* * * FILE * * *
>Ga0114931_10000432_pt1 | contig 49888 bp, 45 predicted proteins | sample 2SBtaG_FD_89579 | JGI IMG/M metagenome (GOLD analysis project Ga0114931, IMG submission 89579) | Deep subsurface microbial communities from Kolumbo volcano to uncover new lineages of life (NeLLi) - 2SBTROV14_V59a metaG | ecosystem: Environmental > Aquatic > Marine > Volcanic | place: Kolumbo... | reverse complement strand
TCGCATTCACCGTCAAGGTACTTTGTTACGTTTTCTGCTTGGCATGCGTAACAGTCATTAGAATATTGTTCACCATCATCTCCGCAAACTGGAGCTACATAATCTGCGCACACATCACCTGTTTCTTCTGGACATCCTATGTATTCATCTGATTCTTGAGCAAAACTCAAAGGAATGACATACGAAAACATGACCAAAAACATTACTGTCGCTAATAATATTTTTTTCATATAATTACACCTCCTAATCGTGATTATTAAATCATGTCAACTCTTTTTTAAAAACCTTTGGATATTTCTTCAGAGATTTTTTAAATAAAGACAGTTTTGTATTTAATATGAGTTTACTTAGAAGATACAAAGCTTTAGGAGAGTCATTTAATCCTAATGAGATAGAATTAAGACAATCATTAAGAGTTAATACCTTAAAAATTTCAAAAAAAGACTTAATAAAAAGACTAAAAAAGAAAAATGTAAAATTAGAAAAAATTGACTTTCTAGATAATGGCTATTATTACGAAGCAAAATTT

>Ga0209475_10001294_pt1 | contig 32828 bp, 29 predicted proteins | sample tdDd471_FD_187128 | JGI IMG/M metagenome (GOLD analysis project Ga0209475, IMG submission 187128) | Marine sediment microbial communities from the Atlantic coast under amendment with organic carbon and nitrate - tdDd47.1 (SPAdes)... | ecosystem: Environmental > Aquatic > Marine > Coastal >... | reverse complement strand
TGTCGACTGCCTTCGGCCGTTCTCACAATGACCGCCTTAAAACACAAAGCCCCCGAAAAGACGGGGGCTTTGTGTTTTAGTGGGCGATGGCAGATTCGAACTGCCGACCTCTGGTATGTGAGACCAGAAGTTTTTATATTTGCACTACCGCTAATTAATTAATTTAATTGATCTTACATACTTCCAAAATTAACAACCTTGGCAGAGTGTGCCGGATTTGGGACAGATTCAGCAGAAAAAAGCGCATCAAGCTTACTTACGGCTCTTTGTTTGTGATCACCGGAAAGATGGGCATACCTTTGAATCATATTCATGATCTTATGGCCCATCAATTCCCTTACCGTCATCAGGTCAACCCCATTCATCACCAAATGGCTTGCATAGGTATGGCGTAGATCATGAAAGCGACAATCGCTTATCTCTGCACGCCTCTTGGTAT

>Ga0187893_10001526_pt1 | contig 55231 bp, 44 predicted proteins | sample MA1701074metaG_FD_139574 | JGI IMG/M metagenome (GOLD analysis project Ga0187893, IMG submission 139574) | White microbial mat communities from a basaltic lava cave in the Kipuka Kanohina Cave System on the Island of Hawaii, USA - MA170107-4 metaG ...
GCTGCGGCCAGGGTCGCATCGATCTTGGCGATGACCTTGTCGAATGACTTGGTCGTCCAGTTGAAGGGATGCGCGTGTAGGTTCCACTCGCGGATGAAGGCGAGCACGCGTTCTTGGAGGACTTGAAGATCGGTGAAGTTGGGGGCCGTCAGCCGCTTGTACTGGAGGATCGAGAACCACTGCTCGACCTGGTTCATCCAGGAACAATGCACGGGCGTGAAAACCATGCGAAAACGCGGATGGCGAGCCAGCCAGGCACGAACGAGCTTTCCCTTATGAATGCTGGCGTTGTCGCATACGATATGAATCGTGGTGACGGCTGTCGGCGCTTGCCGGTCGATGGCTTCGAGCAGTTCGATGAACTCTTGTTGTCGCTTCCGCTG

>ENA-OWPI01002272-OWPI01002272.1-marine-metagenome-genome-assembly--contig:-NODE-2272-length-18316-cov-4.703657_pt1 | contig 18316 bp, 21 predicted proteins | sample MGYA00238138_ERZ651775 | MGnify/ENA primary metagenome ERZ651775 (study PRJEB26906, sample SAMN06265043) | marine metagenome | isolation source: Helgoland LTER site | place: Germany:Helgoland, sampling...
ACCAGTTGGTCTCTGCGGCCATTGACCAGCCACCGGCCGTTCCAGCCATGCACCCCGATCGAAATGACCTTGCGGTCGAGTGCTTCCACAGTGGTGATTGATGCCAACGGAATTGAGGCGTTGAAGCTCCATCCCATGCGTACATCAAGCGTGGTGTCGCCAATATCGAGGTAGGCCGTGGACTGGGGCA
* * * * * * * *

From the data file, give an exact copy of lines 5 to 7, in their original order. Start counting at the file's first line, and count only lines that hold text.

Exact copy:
>Ga0187893_10001526_pt1 | contig 55231 bp, 44 predicted proteins | sample MA1701074metaG_FD_139574 | JGI IMG/M metagenome (GOLD analysis project Ga0187893, IMG submission 139574) | White microbial mat communities from a basaltic lava cave in the Kipuka Kanohina Cave System on the Island of Hawaii, USA - MA170107-4 metaG ...
GCTGCGGCCAGGGTCGCATCGATCTTGGCGATGACCTTGTCGAATGACTTGGTCGTCCAGTTGAAGGGATGCGCGTGTAGGTTCCACTCGCGGATGAAGGCGAGCACGCGTTCTTGGAGGACTTGAAGATCGGTGAAGTTGGGGGCCGTCAGCCGCTTGTACTGGAGGATCGAGAACCACTGCTCGACCTGGTTCATCCAGGAACAATGCACGGGCGTGAAAACCATGCGAAAACGCGGATGGCGAGCCAGCCAGGCACGAACGAGCTTTCCCTTATGAATGCTGGCGTTGTCGCATACGATATGAATCGTGGTGACGGCTGTCGGCGCTTGCCGGTCGATGGCTTCGAGCAGTTCGATGAACTCTTGTTGTCGCTTCCGCTG

>ENA-OWPI01002272-OWPI01002272.1-marine-metagenome-genome-assembly--contig:-NODE-2272-length-18316-cov-4.703657_pt1 | contig 18316 bp, 21 predicted proteins | sample MGYA00238138_ERZ651775 | MGnify/ENA primary metagenome ERZ651775 (study PRJEB26906, sample SAMN06265043) | marine metagenome | isolation source: Helgoland LTER site | place: Germany:Helgoland, sampling...